Central water feature at NYBG Native Plant GardenBio filter and ducks at NYBGAs a designer, I appreciate the subtlety of another designer’s hand, but wonder how many visitors will notice the details.  In some ways the garden is too natural and I suspect some won’t get it at all.  They’ll think that this is just what’s out there in the real world, when in reality it’s not.  If the garden is to be a success, people have to stop and read and listen and look carefully to see the details.  When viewed as a whole, it could be perceived as just another messy, unmanicured space that so many find threatening because they are so far removed from the wild.

boxwood hedging

Planting Design: Wave Hedges

As always, I’m primarily interested in how people move through a three dimensional outdoor garden space.  I’m also interested in how to guide the experience–whether it’s an arrival sequence or just a meandering walk.  Lately I’ve been experimenting with what I call wave hedges.  They are short curved hedges of boxwood or other dense evergreen that from one view appear to be continuous, but from another are actually low waves of curved green ‘walls.’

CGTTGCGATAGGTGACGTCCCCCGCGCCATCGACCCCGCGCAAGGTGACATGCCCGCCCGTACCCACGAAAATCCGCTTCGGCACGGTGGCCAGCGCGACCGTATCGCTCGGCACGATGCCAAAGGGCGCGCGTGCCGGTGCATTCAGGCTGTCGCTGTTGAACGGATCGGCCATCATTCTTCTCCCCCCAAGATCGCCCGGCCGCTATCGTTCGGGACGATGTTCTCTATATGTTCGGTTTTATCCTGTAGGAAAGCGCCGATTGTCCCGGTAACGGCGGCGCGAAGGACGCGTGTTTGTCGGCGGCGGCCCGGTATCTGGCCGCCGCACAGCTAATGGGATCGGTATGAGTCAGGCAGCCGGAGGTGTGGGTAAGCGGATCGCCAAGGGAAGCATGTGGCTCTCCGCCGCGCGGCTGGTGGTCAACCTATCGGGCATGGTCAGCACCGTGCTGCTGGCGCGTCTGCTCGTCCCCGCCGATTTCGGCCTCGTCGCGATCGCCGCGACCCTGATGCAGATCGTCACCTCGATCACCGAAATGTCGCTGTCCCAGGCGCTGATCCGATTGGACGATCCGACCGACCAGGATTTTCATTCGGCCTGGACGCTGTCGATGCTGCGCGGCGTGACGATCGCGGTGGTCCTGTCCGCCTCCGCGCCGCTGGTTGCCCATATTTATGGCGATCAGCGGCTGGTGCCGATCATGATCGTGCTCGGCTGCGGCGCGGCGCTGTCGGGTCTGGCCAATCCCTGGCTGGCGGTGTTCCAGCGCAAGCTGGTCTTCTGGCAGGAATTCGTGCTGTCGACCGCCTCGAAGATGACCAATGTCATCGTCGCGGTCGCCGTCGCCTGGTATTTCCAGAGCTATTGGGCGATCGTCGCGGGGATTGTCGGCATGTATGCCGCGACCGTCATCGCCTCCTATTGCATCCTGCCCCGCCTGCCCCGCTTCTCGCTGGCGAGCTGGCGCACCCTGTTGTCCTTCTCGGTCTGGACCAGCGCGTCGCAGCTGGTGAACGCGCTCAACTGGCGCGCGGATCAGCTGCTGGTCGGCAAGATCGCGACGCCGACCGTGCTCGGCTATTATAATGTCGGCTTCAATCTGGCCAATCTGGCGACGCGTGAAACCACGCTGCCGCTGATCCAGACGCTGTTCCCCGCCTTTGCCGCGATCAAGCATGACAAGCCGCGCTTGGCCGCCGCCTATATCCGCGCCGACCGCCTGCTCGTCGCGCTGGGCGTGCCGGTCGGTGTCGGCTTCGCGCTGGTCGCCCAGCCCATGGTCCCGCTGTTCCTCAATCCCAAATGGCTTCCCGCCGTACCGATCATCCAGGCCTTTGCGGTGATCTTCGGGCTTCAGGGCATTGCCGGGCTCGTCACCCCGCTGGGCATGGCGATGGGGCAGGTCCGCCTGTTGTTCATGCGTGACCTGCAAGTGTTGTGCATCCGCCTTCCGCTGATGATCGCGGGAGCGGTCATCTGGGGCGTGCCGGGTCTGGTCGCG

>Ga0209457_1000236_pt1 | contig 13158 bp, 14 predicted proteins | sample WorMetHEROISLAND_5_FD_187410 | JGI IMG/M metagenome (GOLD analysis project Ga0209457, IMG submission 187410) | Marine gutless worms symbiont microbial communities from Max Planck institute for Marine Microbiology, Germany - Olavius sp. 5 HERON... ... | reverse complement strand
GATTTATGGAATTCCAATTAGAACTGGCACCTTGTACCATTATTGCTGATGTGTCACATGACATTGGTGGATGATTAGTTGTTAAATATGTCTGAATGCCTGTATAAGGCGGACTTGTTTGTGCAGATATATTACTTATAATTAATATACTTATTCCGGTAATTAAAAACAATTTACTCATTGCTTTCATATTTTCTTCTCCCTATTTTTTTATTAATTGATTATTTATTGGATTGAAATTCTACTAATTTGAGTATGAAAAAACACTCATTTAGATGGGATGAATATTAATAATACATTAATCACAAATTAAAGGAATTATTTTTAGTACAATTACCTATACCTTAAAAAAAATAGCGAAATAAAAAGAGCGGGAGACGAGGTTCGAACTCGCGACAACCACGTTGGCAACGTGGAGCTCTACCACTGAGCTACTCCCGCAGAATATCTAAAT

Below are two examples for gardens that are being built this season or early next.

boxwood hedging

 

Wave hedge foundation plan

Garden Details: Stan Bitter Path Tiles

I’ll start by saying I don’t know much about this except that the image of these ceramic tiles for a  garden path has stuck with me for over a week.  I keep going back to it and still liking it a lot! They strike just the right amount of craft and whimsy for me.